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This study examines the effects of the data source on citation metrics and faculty rankings by comparing three sources of legal scholarship citation data: Google Scholar, Westlaw, and HeinOnline. It compares six years of citations to works by all of the tenured and tenure-track members of the top twenty-eight faculties as determined by two recent legal citation studies. Rankings generated using the Leiter-Sisk method on the data from the three sources showed moderate to high correlation (0. 77 to 0. 96) to each other. Total citations and total publications for each faculty were moderately to highly correlated to rankings, while faculty size showed low to moderate correlation. Citations-per-faculty member showed very high correlation (0.98 to 0.99) to all three sources. Because citations-per-faculty member is such a strong driver of the Leiter-Sisk method, a school could game the rankings by buying out or otherwise moving less-cited or unproductive faculty, thereby reducing the number of faculty and increasing citations-per-faculty member. Use of metrics like the h-index, which only takes highly cited papers into account, or other composite metrics would reduce the opportunity for gaming in this manner.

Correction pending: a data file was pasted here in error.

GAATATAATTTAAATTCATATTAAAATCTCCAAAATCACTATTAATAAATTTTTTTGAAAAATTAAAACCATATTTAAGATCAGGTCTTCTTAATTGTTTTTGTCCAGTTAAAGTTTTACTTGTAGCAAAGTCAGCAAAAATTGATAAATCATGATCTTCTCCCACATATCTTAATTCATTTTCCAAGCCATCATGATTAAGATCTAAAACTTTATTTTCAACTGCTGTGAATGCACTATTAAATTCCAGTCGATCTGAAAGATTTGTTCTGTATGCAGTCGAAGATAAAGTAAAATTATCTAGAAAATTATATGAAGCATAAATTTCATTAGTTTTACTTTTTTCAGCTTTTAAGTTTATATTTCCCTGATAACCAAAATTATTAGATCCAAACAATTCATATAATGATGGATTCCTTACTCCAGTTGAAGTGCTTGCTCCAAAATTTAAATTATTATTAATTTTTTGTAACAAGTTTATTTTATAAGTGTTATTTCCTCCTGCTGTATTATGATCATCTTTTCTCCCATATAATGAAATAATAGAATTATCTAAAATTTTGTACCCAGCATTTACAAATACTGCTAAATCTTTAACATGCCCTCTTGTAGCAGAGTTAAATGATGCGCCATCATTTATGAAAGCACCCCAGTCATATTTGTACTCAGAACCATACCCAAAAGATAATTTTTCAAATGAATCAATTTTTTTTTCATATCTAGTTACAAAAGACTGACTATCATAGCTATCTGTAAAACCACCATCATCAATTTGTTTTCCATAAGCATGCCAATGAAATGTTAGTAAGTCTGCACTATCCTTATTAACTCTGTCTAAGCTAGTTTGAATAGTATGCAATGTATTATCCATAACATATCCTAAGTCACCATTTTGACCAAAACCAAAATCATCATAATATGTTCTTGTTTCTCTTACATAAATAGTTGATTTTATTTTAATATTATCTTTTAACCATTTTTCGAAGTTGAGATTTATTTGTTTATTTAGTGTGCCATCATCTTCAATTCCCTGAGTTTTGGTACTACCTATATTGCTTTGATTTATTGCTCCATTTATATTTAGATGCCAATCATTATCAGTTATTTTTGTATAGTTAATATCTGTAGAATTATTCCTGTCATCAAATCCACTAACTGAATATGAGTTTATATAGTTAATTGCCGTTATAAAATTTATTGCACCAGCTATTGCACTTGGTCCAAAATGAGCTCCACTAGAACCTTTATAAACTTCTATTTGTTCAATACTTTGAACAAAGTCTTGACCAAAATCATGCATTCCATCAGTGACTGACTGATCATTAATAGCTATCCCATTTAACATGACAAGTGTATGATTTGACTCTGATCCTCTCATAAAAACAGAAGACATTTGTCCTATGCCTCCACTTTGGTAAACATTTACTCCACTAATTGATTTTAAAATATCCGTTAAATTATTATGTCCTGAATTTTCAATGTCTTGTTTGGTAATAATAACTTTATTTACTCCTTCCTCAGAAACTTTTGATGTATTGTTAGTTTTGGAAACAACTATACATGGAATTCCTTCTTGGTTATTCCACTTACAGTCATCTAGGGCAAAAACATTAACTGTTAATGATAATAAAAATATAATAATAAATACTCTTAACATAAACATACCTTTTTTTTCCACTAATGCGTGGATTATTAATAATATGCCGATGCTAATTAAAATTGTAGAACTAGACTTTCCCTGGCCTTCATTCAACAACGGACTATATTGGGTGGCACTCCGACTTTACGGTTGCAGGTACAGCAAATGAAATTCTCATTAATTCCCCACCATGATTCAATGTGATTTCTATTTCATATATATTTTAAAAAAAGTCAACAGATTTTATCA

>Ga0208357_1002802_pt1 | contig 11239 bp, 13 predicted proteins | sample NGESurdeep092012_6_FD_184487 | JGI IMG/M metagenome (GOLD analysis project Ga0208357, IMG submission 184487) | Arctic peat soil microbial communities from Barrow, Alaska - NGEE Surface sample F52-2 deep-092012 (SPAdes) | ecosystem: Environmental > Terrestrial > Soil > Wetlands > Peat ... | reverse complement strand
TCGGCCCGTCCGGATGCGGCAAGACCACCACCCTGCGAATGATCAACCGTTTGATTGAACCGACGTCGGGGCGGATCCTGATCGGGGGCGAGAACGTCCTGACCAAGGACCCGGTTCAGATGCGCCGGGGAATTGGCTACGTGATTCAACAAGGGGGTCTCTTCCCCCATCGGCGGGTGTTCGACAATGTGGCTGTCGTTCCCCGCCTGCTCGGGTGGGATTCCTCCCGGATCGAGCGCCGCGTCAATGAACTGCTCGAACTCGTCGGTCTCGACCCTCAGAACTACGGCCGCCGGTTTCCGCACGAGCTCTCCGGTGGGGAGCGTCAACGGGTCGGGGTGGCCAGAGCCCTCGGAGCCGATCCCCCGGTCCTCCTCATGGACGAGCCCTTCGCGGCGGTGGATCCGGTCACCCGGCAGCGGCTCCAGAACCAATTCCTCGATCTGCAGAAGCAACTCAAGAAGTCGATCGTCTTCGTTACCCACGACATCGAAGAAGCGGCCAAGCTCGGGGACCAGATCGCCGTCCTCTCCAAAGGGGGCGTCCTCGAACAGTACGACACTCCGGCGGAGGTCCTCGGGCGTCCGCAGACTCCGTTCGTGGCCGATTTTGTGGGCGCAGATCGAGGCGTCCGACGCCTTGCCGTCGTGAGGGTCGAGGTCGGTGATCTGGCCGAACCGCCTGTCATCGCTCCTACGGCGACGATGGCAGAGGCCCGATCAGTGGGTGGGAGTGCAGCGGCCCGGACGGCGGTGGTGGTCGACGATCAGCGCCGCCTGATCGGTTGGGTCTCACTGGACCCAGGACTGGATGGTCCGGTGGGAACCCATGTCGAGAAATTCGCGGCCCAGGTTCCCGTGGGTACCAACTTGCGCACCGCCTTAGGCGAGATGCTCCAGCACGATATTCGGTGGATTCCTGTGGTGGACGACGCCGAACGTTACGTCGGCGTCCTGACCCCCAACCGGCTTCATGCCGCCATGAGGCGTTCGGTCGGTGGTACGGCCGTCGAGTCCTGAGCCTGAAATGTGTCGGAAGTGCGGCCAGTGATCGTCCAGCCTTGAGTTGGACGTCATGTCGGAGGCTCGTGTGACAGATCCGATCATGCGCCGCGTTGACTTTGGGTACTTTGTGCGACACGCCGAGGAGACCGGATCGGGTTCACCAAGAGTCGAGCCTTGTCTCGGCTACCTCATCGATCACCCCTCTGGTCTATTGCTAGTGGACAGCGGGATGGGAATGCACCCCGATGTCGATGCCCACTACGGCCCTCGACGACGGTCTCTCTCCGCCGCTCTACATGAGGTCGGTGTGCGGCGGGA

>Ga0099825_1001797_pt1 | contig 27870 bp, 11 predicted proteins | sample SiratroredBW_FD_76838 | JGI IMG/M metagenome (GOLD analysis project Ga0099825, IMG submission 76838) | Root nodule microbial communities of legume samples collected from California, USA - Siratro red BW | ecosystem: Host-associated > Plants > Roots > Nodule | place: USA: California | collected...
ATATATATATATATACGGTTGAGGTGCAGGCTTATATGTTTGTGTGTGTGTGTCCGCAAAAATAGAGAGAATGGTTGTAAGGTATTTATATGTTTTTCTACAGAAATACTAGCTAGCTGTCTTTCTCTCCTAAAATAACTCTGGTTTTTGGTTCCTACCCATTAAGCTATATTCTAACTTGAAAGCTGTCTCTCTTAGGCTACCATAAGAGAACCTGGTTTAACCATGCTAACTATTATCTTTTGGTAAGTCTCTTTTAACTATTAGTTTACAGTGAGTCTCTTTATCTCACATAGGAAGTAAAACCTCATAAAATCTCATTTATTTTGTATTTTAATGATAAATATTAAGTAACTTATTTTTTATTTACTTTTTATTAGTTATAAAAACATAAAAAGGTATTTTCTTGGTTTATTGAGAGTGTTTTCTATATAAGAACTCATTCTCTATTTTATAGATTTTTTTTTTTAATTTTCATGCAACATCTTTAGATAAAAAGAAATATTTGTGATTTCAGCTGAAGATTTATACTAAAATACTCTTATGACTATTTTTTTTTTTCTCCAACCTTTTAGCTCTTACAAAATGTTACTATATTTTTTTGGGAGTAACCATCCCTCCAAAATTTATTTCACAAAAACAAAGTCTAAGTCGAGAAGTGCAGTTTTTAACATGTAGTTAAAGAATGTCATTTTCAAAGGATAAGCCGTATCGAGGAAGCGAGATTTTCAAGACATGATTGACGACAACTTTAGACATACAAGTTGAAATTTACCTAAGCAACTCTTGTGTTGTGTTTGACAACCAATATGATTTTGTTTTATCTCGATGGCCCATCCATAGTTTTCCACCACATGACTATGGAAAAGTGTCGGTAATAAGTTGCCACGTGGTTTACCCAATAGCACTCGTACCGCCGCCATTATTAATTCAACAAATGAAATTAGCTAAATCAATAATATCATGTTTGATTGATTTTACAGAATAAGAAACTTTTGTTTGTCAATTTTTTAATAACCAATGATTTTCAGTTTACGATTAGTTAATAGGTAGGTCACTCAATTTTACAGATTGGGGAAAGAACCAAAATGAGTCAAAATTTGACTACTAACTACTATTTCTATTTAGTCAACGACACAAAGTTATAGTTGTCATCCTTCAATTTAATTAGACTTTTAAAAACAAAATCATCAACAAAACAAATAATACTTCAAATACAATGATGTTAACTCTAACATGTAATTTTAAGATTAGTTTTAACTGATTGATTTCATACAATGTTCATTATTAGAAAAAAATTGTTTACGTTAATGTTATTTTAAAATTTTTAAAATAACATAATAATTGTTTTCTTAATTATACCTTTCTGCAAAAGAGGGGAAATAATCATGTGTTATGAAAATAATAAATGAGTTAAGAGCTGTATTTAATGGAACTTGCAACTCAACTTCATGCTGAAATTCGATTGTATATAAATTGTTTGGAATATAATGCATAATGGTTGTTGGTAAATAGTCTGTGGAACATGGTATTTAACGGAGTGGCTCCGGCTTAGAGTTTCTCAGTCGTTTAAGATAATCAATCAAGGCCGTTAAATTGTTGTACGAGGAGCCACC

William S. Hein & Co.
Law | Law Librarianship | Legal Education | Scholarly Communication
Beatty, John R., "Citation Sources for Legal Scholarship: Ranking the Top 28 Law Faculties" (2022). Law Librarian Contributions to Books. 5.